Scientists have moved closer to developing a universal flu vaccine after using the 2009 pandemic as a natural experiment to study why some people seem to resist severe illness.
Researchers at Imperial College London asked volunteers to donate blood samples just as the swine flu pandemic was getting underway and report any symptoms they experienced over the next two flu seasons.
They found that those who avoided severe illness had more CD8 T cells, a type of virus-killing immune cell, in their blood at the start of the pandemic.
They believe a vaccine that stimulates the body to produce more of these cells could be effective at preventing flu viruses, including new strains that cross into humans from birds and pigs, from causing serious disease.
The findings are published in Nature Medicine.
Professor Ajit Lalvani from the National Heart and Lung Institute at Imperial College London, who led the study, said: "New strains of flu are continuously emerging, some of which are deadly, and so the Holy Grail is to create a universal vaccine that would be effective against all strains of flu."
Today's flu vaccines make the immune system produce antibodies that recognise structures on the surface of the virus to prevent infection with the most prevalent circulating strains. But they are usually one step behind as they have to be changed each year as new viruses with different surface structures evolve.
Previously, experimental models had suggested that T cells may protect against flu symptoms but until now this idea has not been tested in humans during a pandemic.
Professor Lalvani's team rapidly recruited 342 staff and students at Imperial to take part in their study in autumn 2009. The volunteers donated blood samples and were given nasal swabs. They were sent emails every three weeks asking them to fill in a survey about their health. If they experienced flu symptoms, they took a nasal swab and sent it back to the lab.
They found that those who fell more severely ill with flu had fewer CD8 T cells in their blood, and those who caught flu but had no symptoms or only mild symptoms had more of these cells.
Professor Lalvani said, "The immune system produces these CD8 T cells in response to usual seasonal flu. Unlike antibodies, they target the core of the virus, which doesn't change, even in new pandemic strains. The 2009 pandemic provided a unique natural experiment to test whether T cells could recognise, and protect us against, new strains that we haven't encountered before and to which we lack antibodies.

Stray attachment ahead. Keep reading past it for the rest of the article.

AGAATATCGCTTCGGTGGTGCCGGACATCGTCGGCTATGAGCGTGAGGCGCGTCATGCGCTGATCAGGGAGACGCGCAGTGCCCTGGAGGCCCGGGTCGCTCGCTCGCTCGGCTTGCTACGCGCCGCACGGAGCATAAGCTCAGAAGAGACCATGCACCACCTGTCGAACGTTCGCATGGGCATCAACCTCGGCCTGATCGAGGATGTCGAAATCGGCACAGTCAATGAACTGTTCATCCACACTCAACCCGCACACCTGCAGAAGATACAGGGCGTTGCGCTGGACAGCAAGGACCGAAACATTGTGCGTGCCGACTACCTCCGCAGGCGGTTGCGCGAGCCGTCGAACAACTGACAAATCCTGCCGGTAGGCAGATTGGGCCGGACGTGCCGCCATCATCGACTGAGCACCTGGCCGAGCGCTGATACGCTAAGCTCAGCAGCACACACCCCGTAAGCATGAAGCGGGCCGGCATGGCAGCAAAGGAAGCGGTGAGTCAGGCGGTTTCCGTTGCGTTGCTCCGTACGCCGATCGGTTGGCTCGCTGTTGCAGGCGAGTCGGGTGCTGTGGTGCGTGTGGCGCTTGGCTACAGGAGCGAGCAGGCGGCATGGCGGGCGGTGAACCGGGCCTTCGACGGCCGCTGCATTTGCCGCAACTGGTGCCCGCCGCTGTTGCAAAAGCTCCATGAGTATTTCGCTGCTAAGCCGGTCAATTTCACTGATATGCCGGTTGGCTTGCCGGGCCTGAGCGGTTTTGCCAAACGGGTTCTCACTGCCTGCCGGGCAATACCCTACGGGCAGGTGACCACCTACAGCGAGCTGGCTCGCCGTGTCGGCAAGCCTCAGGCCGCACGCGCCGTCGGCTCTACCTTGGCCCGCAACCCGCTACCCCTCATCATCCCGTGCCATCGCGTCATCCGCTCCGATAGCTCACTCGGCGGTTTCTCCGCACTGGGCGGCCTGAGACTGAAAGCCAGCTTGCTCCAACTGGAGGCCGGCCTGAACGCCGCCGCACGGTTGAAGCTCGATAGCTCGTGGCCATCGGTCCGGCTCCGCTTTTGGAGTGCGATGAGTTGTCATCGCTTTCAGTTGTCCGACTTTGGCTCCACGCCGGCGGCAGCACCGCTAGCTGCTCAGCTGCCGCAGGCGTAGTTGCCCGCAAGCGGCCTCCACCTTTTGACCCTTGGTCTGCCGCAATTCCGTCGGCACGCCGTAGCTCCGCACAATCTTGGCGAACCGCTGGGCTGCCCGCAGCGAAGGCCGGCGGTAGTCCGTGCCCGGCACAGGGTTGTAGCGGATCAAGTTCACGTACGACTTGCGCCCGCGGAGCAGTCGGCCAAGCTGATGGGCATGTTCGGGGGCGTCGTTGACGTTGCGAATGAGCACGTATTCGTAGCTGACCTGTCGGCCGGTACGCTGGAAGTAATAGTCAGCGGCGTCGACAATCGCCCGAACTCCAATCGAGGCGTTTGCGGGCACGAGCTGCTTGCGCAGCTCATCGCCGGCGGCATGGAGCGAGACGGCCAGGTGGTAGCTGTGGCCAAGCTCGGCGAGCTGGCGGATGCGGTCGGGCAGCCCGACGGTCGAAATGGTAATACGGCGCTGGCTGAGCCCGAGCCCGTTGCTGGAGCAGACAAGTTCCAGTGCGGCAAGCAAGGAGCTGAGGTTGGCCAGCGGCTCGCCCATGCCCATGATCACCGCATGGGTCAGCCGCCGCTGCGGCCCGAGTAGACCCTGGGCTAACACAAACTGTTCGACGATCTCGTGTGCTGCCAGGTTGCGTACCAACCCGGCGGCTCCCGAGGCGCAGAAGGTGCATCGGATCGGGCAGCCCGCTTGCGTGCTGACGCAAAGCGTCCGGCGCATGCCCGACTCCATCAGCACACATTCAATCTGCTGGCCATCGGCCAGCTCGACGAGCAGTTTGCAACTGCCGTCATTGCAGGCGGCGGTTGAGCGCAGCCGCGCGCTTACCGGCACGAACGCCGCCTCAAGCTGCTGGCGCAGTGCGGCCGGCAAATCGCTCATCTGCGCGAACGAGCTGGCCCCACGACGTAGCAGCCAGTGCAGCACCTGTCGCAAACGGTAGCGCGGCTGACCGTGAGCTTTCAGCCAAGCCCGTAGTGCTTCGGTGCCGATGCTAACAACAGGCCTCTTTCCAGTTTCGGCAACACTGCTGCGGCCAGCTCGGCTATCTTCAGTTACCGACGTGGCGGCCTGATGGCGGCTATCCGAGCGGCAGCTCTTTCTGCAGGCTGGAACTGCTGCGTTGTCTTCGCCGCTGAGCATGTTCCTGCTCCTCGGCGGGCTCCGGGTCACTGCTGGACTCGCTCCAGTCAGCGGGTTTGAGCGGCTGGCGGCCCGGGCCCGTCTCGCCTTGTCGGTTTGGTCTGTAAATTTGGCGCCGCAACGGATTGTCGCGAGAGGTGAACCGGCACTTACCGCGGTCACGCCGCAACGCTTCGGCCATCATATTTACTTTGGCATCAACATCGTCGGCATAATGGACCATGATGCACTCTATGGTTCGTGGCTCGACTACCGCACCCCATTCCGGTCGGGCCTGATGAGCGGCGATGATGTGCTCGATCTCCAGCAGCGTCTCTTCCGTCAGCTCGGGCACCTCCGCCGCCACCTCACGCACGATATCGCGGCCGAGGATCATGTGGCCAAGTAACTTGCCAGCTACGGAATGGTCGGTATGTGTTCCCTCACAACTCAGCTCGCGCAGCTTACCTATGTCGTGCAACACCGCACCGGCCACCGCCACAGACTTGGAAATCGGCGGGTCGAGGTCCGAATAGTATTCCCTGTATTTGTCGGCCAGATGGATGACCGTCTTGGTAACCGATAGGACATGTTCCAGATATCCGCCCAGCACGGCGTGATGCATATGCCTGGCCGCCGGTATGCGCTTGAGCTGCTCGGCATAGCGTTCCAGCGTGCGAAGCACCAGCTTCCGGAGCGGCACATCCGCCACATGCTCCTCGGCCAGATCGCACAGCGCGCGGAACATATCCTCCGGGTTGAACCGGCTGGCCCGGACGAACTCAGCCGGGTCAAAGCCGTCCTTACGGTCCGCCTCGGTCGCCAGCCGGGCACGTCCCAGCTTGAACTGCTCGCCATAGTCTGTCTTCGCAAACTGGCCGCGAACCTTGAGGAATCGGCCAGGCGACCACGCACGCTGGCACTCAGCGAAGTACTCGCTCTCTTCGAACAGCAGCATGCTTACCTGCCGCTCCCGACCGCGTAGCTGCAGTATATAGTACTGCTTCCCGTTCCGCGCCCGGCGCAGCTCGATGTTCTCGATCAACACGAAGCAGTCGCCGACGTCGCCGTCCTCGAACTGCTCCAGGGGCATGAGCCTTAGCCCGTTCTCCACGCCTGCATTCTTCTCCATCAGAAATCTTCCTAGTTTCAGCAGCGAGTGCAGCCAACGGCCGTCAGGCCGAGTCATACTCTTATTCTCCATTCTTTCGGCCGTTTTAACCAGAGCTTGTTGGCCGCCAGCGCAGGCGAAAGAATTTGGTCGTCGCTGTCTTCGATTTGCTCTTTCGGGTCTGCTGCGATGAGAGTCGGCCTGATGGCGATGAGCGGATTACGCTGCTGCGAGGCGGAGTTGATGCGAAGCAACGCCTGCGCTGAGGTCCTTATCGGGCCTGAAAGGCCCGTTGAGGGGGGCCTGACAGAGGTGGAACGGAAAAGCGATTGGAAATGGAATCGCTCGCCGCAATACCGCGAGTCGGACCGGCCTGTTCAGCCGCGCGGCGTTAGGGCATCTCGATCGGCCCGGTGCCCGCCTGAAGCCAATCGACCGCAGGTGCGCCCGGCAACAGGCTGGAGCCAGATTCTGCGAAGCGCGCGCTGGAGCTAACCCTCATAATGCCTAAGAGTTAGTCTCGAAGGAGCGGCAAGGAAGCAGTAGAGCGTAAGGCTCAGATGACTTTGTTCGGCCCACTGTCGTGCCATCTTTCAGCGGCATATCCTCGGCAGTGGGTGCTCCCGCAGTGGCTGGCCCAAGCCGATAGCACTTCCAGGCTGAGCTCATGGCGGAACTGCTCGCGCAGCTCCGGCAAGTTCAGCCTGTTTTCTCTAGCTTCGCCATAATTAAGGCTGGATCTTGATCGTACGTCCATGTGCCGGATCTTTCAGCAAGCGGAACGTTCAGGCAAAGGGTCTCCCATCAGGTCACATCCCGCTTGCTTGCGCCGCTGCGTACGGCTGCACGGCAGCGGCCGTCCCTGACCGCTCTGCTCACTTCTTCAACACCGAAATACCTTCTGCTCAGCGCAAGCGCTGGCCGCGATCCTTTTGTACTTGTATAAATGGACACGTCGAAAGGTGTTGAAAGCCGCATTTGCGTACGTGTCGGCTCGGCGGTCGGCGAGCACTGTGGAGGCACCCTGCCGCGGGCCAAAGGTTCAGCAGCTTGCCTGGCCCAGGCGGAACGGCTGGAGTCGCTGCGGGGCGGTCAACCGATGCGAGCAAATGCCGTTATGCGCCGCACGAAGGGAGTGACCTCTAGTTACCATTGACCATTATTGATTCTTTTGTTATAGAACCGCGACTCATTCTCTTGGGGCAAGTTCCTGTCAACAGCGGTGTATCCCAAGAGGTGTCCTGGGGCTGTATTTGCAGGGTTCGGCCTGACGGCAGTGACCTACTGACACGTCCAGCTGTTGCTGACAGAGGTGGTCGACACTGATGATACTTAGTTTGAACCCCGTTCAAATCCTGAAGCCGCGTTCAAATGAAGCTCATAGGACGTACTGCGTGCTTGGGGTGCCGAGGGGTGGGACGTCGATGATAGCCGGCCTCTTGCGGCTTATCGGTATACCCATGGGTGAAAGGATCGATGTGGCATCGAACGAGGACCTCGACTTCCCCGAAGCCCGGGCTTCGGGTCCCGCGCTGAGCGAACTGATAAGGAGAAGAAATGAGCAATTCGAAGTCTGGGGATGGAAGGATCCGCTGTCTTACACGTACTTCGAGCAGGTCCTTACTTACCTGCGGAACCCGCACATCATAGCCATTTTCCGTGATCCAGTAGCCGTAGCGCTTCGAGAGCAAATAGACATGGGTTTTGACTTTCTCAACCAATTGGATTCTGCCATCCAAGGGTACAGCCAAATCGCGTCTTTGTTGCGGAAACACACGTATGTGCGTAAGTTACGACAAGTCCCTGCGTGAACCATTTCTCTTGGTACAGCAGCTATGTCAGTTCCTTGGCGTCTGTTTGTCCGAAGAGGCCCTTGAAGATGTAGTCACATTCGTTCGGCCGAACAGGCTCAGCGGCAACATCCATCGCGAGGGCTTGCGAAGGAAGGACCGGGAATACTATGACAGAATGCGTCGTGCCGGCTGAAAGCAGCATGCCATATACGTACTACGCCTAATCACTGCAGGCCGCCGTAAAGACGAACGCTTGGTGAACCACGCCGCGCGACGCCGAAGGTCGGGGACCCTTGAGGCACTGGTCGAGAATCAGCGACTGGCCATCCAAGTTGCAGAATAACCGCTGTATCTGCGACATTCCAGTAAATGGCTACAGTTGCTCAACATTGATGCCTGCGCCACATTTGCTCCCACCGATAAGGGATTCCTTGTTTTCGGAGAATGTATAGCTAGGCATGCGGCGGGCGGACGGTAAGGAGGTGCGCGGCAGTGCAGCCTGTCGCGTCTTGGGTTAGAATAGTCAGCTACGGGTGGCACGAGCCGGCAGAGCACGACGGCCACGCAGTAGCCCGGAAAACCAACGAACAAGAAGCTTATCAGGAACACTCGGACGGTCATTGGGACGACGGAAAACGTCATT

"Our findings suggest that by making the body produce more of this specific type of CD8 T cell, you can protect people against symptomatic illness. This provides the blueprint for developing a universal flu vaccine.
"We already know how to stimulate the immune system to make CD8 T cells by vaccination. Now that we know these T cells may protect, we can design a vaccine to prevent people getting symptoms and transmitting infection to others. This could curb seasonal flu annually and protect people against future pandemics."
Professor Lalvani is a Wellcome Trust Senior Research Fellow in Clinical Science and a National Institute for Health Research Senior Investigator. Other members of the team received support from Imperial College Healthcare NHS Trust, the Medical Research Council and Public Health England.
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Notes to editors
1. S Sridhar et al. 'Cellular immune correlates of protection against symptomatic pandemic influenza.' Nature Medicine 2013.
2. About Imperial College London
Consistently rated amongst the world's best universities, Imperial College London is a science-based institution with a reputation for excellence in teaching and research that attracts 14,000 students and 6,000 staff of the highest international quality. Innovative research at the College explores the interface between science, medicine, engineering and business, delivering practical solutions that improve quality of life and the environment - underpinned by a dynamic enterprise culture.
Since its foundation in 1907, Imperial's contributions to society have included the discovery of penicillin, the development of holography and the foundations of fibre optics. This commitment to the application of research for the benefit of all continues today, with current focuses including interdisciplinary collaborations to improve global health, tackle climate change, develop sustainable sources of energy and address security challenges.
In 2007, Imperial College London and Imperial College Healthcare NHS Trust formed the UK's first Academic Health Science Centre. This unique partnership aims to improve the quality of life of patients and populations by taking new discoveries and translating them into new therapies as quickly as possible.
3. About the National Institute for Health Research
The National Institute for Health Research (NIHR) is funded by the Department of Health to improve the health and wealth of the nation through research. Since its establishment in April 2006, the NIHR has transformed research in the NHS. It has increased the volume of applied health research for the benefit of patients and the public, driven faster translation of basic science discoveries into tangible benefits for patients and the economy, and developed and supported the people who conduct and contribute to applied health research. The NIHR plays a key role in the Government's strategy for economic growth, attracting investment by the life-sciences industries through its world-class infrastructure for health research. Together, the NIHR people, programmes, centres of excellence and systems represent the most integrated health research system in the world. For further information, visit the NIHR website.
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